Monday, September 04, 2006

Movie Mon. - Disparate Housewives

Didn't get much watched this past week due to (a) lots of moving of stuff; (b) lots of reading of books; and (c) lots of playing of Halo 2. But, here's what little I did manage to squeeze in.

Capricorn One: Late 70s thriller about a group of astronauts forced to fake a Mars landing, only to find themselves in danger of being bumped off when the shuttle used in the hoax burns up on reentry. Early on I was impressed with just how well the movie held up after almost 30 years, but by the time we reached the "astronauts must escape or else be killed" point, the film began to show its age. Which is not to say it was bad; it just slipped a little here and there. My biggest annoyance with the film was the reporter character played by Elliot Gould, whose behavior didn't really seem to fit with that of a man who has found himself almost killed multiple times by members of a huge conspiracy. "Let's see, my good friend has disappeared like he never existed, my car was tampered with, people have tried to shoot me, so what should I do now . . . I know, I'll go to my apartment and sit around idly waiting for government agents to come and take me away. It's brilliant!" *sigh*

Friends With Money: Comedy about a three well-off couples and their not-so-well-off friend. I rented this movie because of the cast: Frances McDormand, Joan Cusack, and Catherine Keener are three of my favorite actresses. But despite a great cast, this movie never really clicked for me. Perhaps it was my inability to buy Jennifer Anniston as a down-at-he-luck pothead; maybe it was the fact that at no time did we ever find out how these four disparate women became friends; or it could have been that I just wasn't in the mood to watch a movie about people's lives self-destructing. I do want to give the film props for not going the clichéd route with the metrosexual husband; yes, he's essentially the big-screen version of the old SNL skit "Lyle the Effeminate Heterosexual," but it's refreshing to see a movie which has a character displaying stereotypical qualities without making the character into the stereotype. Again, not a bad movie, but a big ol' sense of "been there, done that" pervaded most of it.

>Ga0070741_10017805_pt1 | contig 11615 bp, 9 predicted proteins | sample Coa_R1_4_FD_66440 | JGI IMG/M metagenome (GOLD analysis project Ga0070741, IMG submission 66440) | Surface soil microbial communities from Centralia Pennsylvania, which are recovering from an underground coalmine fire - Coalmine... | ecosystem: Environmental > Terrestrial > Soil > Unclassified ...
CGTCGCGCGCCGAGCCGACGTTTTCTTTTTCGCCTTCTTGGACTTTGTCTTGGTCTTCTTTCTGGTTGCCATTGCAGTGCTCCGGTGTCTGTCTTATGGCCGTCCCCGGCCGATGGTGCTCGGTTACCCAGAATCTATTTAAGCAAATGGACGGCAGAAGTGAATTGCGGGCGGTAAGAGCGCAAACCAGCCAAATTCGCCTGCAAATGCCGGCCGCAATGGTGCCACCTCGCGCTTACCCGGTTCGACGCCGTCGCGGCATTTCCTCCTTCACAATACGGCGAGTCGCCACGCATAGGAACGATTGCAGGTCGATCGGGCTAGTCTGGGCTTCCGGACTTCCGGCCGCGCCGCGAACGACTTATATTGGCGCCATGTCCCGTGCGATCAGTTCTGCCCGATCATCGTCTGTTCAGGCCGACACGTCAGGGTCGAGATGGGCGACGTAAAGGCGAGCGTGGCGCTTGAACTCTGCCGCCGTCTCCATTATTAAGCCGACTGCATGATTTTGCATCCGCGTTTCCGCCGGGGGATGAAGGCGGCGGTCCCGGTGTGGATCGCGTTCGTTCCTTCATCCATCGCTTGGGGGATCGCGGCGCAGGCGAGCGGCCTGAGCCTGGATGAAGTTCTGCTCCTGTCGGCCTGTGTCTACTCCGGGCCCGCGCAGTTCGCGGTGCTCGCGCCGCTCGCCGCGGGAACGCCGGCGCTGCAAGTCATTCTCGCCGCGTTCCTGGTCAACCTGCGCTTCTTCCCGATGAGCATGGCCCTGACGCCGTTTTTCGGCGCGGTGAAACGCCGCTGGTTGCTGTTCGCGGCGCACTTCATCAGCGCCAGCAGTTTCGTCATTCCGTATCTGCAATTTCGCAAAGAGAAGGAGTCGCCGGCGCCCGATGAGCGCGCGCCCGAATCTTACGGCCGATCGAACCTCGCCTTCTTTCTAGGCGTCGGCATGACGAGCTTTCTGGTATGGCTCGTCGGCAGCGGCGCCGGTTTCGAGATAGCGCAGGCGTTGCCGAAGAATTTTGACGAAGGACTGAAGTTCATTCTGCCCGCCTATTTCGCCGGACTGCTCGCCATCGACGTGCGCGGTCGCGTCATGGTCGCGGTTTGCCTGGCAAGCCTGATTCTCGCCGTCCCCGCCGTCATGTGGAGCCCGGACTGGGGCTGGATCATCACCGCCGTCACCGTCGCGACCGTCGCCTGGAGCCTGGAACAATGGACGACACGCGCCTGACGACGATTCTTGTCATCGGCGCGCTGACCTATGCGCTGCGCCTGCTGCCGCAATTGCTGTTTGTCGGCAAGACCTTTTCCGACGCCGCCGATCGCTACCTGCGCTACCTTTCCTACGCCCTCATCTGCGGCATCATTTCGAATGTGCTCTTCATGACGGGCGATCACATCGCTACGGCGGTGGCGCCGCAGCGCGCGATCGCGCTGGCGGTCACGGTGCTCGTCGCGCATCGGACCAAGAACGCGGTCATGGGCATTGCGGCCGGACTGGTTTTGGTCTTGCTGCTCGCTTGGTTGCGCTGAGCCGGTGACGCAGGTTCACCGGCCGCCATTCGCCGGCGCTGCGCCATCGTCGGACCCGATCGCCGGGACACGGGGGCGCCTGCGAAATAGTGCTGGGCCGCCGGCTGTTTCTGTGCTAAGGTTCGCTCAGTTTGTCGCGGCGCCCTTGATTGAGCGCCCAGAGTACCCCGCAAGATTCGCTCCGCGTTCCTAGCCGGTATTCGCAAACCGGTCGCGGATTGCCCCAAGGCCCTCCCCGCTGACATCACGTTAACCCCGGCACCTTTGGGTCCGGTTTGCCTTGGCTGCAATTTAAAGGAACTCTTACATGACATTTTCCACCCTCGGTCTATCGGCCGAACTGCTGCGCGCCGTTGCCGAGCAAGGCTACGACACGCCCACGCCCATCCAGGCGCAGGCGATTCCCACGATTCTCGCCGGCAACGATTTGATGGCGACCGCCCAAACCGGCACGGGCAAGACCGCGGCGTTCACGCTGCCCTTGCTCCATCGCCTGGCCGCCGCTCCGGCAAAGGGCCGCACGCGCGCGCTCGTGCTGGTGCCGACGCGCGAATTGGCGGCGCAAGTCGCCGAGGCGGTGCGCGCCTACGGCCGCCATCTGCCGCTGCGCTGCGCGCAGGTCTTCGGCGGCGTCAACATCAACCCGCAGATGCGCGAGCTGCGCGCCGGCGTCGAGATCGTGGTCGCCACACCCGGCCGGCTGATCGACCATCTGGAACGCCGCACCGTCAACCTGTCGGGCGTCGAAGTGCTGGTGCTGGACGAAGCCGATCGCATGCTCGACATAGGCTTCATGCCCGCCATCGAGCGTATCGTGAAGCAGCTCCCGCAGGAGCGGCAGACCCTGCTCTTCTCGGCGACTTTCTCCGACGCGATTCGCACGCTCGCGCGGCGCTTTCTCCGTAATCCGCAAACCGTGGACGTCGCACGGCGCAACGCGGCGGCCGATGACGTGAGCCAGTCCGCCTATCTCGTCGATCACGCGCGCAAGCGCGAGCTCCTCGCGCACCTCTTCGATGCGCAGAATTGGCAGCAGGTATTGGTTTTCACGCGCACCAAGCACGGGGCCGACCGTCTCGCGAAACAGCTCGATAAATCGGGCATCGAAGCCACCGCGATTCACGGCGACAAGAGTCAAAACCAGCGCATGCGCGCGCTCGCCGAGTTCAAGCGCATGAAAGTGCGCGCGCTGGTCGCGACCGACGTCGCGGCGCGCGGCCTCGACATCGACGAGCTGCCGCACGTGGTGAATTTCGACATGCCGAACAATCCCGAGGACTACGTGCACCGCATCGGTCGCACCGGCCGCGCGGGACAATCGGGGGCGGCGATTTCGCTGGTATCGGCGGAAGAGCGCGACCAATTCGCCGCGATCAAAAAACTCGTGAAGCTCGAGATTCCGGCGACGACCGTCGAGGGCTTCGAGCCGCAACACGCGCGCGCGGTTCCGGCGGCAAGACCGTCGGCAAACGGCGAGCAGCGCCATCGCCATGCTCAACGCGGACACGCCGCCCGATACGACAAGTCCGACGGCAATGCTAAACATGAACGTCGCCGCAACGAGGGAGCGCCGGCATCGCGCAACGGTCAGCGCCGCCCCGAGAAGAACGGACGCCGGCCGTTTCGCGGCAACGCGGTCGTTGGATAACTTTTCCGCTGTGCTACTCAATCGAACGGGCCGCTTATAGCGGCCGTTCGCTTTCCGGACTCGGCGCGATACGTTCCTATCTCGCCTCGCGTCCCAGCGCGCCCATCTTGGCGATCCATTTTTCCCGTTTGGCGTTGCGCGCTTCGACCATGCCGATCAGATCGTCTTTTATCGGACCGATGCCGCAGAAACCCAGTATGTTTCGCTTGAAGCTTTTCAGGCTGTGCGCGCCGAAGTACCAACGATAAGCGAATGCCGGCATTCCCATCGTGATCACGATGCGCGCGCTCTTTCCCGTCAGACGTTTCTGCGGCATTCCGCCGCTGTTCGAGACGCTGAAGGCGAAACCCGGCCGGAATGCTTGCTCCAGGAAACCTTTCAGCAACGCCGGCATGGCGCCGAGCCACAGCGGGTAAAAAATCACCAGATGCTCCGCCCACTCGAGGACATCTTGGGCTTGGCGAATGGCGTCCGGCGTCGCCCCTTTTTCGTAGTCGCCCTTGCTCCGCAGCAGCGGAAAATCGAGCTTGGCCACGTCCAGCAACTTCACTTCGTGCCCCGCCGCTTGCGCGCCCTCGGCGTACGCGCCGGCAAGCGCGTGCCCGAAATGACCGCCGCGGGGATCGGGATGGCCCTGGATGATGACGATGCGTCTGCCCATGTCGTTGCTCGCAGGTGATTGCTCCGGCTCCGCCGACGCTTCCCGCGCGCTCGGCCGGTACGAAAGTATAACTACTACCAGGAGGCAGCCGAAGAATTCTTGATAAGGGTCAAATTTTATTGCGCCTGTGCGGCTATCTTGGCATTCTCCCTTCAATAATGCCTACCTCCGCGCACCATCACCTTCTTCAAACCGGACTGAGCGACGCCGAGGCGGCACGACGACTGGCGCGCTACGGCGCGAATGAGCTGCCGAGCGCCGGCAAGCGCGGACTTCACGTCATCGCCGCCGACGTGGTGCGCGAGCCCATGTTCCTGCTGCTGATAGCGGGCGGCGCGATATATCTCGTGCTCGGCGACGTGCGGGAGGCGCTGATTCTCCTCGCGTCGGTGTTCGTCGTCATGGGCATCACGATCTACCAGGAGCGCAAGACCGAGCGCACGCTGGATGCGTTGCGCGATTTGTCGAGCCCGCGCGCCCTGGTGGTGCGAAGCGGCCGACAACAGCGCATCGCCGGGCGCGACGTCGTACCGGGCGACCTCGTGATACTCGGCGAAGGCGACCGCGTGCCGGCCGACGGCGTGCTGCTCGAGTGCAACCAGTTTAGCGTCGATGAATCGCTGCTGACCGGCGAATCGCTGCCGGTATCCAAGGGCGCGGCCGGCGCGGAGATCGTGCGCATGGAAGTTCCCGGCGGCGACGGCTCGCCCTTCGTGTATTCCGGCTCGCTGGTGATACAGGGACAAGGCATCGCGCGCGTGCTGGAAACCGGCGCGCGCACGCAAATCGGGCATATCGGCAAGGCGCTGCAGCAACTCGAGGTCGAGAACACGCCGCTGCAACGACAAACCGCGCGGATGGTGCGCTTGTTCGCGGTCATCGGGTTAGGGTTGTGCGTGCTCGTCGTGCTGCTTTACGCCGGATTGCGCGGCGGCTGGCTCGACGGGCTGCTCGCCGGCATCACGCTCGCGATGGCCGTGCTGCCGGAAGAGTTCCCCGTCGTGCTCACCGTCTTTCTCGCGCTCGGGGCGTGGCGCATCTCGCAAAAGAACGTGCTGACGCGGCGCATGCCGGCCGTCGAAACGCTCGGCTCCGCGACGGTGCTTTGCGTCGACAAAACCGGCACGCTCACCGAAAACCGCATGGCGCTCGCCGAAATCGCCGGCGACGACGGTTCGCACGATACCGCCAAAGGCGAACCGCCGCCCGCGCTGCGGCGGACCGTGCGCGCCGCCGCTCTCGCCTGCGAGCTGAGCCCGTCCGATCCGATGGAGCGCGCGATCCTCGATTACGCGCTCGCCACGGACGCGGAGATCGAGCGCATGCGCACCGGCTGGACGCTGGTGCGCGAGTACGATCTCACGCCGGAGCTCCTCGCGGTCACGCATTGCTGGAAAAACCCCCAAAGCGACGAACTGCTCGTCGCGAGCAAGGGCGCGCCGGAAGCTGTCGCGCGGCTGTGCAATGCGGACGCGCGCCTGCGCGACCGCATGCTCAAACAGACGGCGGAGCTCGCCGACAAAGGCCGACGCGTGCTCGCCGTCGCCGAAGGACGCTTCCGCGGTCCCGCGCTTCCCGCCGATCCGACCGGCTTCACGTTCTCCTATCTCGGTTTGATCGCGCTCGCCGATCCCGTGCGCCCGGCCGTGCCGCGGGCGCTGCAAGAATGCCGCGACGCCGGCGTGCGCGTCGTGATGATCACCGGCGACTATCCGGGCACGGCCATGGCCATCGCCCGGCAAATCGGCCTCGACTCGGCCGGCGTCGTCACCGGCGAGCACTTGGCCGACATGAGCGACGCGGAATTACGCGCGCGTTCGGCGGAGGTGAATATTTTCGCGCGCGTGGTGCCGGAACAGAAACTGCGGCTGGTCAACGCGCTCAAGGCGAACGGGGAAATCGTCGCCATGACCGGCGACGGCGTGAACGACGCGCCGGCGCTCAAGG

Straight Into Darkness: Low-budget movie about a couple of American deserters during WWII who stumble across a band of guerrillas comprised almost entirely of mentally and physically disabled children. An odd film, but entertaining.

Friday the 13th: A New Beginning: I stumbled across this 5th installment in the franchise on cable the other night and felt compelled to watch it, since I hadn't seen it since my initial viewing over 20 years ago. While Cap'n Red and I were discussing where this one was in the series, I realized that this had been the last installment I actually saw before I broke down and rented Jason Goes to Hell out of morbid curiosity. After watching the film, I realized exactly why I'd stopped watching the series: man, was this one a stinker. Overly predictable and cliché-ridden (at least 4 separate examples of "tripping while running through the woods"), this z-grade movie isn't good for anything other than making fun of. However, it is excellent fodder for mockery, and the viewing of it was, sadly, probably the highlight of my movie watching this week.